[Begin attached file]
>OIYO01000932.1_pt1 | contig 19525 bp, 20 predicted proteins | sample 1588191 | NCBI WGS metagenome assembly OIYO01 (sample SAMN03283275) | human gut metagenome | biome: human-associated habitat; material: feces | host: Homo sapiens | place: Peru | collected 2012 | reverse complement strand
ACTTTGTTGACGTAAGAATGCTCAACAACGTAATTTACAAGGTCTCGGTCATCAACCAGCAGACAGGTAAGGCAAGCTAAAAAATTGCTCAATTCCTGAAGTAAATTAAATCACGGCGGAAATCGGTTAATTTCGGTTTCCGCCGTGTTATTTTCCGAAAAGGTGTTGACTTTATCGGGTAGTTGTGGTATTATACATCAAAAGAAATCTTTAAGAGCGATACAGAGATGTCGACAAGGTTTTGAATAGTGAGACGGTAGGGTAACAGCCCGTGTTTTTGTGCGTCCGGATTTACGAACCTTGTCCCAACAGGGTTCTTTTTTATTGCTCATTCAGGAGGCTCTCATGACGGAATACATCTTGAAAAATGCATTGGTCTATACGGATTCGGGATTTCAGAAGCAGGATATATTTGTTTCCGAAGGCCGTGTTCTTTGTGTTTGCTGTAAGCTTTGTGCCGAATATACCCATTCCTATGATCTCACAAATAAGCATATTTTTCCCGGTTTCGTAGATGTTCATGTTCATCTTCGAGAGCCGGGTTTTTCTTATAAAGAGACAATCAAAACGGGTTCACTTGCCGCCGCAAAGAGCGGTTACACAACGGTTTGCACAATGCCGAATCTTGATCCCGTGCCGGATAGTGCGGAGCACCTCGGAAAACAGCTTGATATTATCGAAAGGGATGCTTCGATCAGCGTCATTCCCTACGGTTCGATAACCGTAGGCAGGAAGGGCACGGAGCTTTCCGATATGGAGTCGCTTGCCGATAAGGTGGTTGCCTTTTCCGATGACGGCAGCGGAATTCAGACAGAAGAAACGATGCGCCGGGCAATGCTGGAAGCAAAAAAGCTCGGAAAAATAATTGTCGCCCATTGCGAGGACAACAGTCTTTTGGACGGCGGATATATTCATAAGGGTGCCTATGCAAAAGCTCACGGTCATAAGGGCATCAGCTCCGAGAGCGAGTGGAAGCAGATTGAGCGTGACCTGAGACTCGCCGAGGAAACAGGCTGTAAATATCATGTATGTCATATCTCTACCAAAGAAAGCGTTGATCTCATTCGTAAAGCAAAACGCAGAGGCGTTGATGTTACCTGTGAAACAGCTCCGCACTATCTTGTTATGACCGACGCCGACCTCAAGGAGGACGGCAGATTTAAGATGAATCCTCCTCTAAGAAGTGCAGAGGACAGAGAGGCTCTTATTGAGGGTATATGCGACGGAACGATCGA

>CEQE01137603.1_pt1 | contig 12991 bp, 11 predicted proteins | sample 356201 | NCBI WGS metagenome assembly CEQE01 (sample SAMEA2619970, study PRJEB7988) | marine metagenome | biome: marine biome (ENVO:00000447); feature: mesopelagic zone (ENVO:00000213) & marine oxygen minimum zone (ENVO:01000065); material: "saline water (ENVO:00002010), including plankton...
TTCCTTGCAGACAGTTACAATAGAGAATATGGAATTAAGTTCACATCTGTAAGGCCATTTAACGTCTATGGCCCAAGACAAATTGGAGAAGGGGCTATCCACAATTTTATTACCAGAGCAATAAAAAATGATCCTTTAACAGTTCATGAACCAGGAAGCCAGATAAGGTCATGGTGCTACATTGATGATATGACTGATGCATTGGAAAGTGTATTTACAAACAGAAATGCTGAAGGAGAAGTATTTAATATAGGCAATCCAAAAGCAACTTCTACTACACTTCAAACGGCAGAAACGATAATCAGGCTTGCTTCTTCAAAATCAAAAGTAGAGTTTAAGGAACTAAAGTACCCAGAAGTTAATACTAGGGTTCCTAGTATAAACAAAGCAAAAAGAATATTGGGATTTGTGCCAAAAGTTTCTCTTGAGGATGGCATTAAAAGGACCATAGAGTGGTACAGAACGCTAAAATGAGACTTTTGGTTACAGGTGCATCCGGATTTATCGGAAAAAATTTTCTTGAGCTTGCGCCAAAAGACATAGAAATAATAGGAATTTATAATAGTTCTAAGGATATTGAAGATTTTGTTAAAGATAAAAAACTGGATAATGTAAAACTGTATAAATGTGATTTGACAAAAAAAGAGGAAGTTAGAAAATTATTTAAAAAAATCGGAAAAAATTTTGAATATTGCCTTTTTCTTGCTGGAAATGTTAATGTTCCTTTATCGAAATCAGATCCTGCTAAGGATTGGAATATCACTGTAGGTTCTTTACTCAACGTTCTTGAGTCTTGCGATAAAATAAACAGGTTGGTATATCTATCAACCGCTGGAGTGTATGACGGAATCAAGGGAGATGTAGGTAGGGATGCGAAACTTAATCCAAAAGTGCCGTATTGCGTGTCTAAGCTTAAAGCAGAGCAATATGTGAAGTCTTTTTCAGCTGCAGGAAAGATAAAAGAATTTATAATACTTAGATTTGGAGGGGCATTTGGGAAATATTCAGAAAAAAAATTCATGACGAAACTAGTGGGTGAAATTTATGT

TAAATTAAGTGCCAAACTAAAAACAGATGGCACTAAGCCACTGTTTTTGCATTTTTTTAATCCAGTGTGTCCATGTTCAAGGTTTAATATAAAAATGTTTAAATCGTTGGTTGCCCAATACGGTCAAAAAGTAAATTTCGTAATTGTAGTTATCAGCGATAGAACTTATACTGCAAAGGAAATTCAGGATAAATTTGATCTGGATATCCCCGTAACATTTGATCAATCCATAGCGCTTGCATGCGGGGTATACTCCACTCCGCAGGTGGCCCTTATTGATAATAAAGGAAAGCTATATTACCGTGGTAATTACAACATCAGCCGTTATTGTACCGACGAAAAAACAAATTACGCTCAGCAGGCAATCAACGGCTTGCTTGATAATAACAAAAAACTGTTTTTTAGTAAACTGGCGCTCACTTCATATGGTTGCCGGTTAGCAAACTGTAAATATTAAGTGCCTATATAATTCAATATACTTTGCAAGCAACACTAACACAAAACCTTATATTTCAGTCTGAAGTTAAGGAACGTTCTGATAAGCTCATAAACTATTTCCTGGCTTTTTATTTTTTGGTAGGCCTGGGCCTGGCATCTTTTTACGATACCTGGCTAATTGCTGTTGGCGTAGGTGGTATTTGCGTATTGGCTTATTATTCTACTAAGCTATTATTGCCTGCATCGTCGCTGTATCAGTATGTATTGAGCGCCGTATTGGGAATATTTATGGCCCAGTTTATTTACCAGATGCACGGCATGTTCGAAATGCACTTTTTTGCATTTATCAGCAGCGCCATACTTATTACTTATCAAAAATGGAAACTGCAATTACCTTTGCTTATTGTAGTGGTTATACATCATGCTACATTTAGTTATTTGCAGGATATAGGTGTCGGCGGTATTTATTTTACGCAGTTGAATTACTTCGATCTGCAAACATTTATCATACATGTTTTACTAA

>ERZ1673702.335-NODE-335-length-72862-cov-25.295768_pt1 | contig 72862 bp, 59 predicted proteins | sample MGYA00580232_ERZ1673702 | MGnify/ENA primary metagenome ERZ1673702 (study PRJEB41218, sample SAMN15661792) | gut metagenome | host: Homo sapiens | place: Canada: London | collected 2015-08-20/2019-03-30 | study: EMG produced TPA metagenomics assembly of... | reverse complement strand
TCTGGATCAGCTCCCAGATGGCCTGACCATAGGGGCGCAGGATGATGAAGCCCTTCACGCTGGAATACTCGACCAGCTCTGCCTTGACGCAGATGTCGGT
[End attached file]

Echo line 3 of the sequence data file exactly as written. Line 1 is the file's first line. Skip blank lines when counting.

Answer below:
>CEQE01137603.1_pt1 | contig 12991 bp, 11 predicted proteins | sample 356201 | NCBI WGS metagenome assembly CEQE01 (sample SAMEA2619970, study PRJEB7988) | marine metagenome | biome: marine biome (ENVO:00000447); feature: mesopelagic zone (ENVO:00000213) & marine oxygen minimum zone (ENVO:01000065); material: "saline water (ENVO:00002010), including plankton...